Just this level of thinking is scary. On one hand, the proponents might actually believe it. On the other hand, it may have been focussed on purely to make sure that the government officials receiving the plea to re-open tourism have a simple, singular concept on which to base their decision.
By October, we will be 18 months into the COVID saga, and more than six months into the experts’ warning that structural damage to Phuket’s tourism industry was already well underway. On that point alone, we are grateful that it is finally being understood that the longer the COVID crisis is allowed to drag on, the more the decision of whether or not to continue with isolationist ‘protection’ policies is being taking out of politicians’ hands.
Phuket Governor Narong Woonciew pointed out that by October he wanted to see 70% of the island’s population vaccinated to boost confidence amongst tourists, Thai and foreign, and among the local people living on the island so that the virus will not spread like wildfire if and when it arrives.
We presume that means anyone else working on the frontlines in the tourism industry are to be vaccinated as a requisite for employment. This includes our ‘invisible workers’ who are critical to our tourism industry, including housekeeping, laundry and kitchen staff, not just hotel front desk staff, tour operators and taxi drivers.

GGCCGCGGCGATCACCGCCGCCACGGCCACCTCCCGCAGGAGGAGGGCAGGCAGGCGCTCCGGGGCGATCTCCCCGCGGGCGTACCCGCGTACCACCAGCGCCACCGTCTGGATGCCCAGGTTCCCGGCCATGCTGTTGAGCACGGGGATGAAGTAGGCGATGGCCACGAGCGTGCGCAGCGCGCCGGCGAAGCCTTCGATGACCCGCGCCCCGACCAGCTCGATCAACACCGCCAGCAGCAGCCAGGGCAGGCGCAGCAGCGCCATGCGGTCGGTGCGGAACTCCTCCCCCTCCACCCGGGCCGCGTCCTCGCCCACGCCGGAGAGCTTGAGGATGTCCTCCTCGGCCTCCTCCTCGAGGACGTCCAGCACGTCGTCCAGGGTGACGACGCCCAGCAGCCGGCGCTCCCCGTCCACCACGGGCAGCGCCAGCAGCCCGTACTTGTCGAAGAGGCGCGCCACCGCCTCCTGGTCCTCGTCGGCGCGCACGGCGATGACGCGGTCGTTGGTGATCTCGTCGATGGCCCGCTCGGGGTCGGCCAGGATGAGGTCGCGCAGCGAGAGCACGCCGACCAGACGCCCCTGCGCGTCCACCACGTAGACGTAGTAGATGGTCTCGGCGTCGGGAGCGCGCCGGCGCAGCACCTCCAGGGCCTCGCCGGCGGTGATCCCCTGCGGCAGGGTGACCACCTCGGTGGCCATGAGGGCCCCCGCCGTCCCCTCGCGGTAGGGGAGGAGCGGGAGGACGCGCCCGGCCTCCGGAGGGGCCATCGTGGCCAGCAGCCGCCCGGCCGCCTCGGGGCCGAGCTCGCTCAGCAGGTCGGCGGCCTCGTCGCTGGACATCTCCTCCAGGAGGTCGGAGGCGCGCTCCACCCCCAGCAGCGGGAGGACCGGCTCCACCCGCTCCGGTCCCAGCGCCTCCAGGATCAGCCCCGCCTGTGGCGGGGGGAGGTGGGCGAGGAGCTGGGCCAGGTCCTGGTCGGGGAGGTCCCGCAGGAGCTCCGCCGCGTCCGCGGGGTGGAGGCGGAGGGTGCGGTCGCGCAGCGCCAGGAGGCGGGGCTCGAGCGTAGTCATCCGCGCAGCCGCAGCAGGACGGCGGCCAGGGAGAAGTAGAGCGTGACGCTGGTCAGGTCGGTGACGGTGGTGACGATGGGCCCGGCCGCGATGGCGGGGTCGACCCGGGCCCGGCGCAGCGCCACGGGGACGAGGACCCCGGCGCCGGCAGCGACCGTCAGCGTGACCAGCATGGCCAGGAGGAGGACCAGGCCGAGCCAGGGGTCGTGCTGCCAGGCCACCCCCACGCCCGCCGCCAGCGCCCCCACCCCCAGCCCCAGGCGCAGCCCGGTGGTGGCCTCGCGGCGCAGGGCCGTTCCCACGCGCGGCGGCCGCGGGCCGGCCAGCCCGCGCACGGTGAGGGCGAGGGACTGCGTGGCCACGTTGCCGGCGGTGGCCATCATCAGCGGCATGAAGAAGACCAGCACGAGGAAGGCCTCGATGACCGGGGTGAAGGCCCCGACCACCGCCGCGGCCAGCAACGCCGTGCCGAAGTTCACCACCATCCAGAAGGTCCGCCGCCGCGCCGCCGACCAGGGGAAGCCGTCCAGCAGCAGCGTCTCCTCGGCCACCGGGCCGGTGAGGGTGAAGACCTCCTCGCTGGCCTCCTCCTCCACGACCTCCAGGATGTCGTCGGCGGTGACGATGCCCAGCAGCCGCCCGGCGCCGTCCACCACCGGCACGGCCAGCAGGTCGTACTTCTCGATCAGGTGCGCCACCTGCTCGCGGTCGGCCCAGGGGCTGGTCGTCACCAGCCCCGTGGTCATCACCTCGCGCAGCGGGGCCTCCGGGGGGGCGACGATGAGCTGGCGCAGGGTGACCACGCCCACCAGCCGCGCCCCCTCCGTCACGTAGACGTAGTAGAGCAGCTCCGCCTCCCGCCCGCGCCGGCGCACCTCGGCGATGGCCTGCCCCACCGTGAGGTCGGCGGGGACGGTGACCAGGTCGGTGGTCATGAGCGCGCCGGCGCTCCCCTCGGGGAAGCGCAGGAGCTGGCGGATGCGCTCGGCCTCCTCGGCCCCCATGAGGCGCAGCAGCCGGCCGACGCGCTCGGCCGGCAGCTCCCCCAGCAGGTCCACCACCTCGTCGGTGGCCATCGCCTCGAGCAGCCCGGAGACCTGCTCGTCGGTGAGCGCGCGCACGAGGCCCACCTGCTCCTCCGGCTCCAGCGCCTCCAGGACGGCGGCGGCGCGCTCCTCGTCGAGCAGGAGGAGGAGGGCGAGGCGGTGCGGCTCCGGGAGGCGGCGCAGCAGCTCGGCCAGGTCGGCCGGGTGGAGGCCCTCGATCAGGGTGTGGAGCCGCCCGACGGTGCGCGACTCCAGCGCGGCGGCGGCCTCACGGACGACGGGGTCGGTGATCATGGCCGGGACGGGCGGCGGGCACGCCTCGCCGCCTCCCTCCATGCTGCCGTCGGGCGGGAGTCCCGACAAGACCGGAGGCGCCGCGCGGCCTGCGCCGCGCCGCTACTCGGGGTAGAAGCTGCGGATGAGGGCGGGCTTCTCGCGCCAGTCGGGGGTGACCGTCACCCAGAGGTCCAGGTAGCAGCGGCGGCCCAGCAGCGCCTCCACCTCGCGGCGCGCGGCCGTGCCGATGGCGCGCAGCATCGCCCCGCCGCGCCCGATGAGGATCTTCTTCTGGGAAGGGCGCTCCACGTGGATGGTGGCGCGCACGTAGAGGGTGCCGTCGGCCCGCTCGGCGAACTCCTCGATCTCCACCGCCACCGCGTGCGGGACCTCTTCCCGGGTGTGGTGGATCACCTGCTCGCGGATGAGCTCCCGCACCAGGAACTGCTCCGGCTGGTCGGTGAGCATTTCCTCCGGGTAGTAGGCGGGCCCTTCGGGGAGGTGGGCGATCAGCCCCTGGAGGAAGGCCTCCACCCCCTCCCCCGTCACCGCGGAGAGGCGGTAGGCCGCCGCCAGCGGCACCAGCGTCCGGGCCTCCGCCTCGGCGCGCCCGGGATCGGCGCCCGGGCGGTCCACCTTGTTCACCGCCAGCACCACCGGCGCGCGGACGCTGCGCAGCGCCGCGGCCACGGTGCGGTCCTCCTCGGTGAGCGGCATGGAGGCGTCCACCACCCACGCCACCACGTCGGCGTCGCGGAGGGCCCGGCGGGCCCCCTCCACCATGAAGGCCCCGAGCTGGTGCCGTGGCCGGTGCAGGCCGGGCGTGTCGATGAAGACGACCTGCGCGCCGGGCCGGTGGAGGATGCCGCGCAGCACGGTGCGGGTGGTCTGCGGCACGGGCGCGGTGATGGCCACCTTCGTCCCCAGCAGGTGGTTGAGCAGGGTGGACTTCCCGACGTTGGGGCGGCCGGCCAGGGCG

It will have to also include any out-of-province workers returning to Phuket to regain employment. If the exodus after the first lockdown last year is any indication, that will be another 40,000-odd people.
Yet all this belies the key issue: safe, hygienic behaviours are our best form of defense. Pinning all our hopes, as Phuket Tourist Association President Bhummikitti Ruktaengam put it, on a vaccine is well-wishing.
It also highlights how despite the huge campaign by the government for people to observe safer, more hygienic practices, the base understanding is that it is better to take the responsibility out of the public’s hands. In short, people still can’t be trusted to do the right thing. After all this time, the massive efforts to educate – nay, retrain – the public still have not created a culture of safety.
At this stage, financial hardship is the key motivator for people to change their ways. We can only hope this will inspire deeper change, but soon in the hope of alleviating that suffering as soon as safely possible.
New viruses will keep on coming. We have already seen waves of new infections from new variants. The next time – and there will be a next time, as literally such is life – there will be no vaccine immediately available, and all we will have at the beginning of the outbreak is our cleanliness and habits as our frontline of defense.
The arrival of a COVID vaccine is much-welcomed news, and will go a long way to helping Phuket recover from the ongoing economic crisis, but making health, hygiene and safety intrinsic values is still a long way off. It’s a pity we can’t create a vaccine for that.